The Big Ten Academic Alliance Geospatial Data Portal Project, of which Penn State University Libraries is a contributor, has launched an online spatial data discovery tool called the Big Ten Academic Alliance Geoportal. The project and geoportal aim to provide discoverability, facilitate access and connect scholars across the Big Ten Academic Alliance to often scattered geospatial data resources.
Faculty, staff, students and visitors are invited to to learn more about map and GIS applications by participating in-person or remotely online in any or all of three workshops offered by the University Libraries during the spring 2017 semester.
Resources, presentations and career options for GIS and related fields are highlighted during an expanded program of 2016 GIS Day activities Nov. 14-15 at Penn State’s Pattee Library and Paterno Library at University Park.
Two fall 2016 Penn State University Libraries informational sessions offering introductions to map and GIS topics are planned for Penn State students, faculty, staff and visitors in the Donald W. Hamer Maps Library, ground floor Pattee Library, University Park, and via Adobe Connect online. No registration is required.
Humphrey Bogart and Ingrid Bergman will always have Paris, and Meg Ryan and Tom Hanks had their meeting at the top of the Empire State Building in New York. But the part cities play in relationships has begun to change, according to Penn State researchers who are studying how cities — and State College specifically — play a role in modern romances.
Angela Chang, a human rights advocate with Amnesty International and a student in the Penn State online master’s degree program in Geographic Information Systems, Geospatial Intelligence option, was the 2014 recipient of the Lt. Michael P. Murphy Award. Chang was unable to attend the 2014 U.S. Geospatial Intelligence Foundation (USGIF) Symposium, where the award is usually presented, therefore, she was presented with the award at the Department of Geography’s Coffee Hour weekly lecture on Nov. 13.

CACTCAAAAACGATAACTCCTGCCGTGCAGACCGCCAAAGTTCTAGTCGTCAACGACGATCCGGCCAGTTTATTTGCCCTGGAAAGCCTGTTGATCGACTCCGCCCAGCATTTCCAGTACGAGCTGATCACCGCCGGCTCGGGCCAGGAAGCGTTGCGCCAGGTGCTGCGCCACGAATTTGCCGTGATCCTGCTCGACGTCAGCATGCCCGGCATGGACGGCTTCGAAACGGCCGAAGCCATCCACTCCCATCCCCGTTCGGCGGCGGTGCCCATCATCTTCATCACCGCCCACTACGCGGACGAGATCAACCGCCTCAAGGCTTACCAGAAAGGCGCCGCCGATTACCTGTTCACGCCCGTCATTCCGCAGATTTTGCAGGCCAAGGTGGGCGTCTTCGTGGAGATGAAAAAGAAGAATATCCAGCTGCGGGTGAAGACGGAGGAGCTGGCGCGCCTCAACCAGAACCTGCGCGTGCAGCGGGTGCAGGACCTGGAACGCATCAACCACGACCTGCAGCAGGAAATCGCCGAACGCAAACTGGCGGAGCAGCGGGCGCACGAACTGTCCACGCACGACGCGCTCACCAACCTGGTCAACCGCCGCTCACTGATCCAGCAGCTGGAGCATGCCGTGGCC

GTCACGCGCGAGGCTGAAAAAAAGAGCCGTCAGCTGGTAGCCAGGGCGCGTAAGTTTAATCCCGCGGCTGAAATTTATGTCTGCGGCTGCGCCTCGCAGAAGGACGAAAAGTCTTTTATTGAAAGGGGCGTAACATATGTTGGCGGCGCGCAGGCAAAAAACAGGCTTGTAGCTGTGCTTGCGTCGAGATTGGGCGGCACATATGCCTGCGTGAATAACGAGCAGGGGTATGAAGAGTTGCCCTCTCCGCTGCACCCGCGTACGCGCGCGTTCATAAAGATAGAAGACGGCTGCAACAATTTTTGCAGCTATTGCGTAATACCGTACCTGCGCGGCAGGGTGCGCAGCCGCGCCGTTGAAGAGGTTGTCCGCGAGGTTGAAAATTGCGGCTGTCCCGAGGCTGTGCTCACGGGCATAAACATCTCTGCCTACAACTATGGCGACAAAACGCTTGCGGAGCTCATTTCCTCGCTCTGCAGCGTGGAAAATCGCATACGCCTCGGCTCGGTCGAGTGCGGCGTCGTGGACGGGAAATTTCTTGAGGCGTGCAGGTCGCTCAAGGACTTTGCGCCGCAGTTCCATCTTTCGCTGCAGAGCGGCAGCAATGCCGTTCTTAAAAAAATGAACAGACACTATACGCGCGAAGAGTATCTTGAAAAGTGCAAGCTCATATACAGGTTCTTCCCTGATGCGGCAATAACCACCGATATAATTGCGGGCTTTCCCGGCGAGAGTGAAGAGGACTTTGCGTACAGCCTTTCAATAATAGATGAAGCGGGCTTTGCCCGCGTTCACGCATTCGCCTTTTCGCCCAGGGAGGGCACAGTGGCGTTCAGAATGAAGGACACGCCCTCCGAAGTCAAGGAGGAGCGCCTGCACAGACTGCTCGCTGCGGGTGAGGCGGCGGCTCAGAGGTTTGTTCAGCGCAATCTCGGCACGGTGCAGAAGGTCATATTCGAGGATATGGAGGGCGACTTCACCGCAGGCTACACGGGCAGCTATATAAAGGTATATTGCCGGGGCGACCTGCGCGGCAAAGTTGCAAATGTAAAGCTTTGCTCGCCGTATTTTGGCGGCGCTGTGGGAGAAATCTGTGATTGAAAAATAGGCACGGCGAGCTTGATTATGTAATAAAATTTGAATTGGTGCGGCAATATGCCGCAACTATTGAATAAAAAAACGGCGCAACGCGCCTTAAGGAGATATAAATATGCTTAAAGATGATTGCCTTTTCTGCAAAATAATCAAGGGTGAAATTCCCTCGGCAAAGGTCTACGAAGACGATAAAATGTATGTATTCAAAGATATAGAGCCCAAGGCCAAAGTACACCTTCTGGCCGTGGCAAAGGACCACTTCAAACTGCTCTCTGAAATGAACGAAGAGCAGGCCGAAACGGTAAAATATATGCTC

Activities planned for the University Libraries' GIS Day on Nov. 18 highlight the importance of geospatial information and related resources for students, faculty and staff, and include presentations, an information fair, a networking reception and more.
When tourists visit Gettysburg National Military Park they see a picturesque landscape of open fields and rolling hills. However, for three days in 1863 this site was home to one of the most important battles in American history. Nicholas Wiley, a graduate of the Penn State geographic information system (GIS) certificate program, is trying to bring this experience to life with the InSite Gettysburg app.
Penn State Public Broadcasting's fourth installment of the "Geospatial Revolution Project" identifies the uses of geospatial information in climate change research, global aid allocation, and disease tracking. The four episodes of the Geospatial Revolution Project are available at http://geospatialrevolution.psu.edu online.
Penn State Public Broadcasting's third installment of the Geospatial Revolution Project deals with the technology in relation to privacy and how geospatial information affects law enforcement, war and diplomacy. Watch the episode at http://geospatialrevolution.psu.edu/episode3/ online.
Penn State Public Broadcasting (PSPB) has released the second episode in the four-part online video series, The Geospatial Revolution Project. It features the city of Portland, Ore., and how local government officials are offering more geographically coded information about crime, transportation and urban planning to the public. In return, residents can open their eyes and ears to the problems of their communities - using geospatial technology to participate in public discourse. Watch the program at http://geospatialrevolution.psu.edu/ online.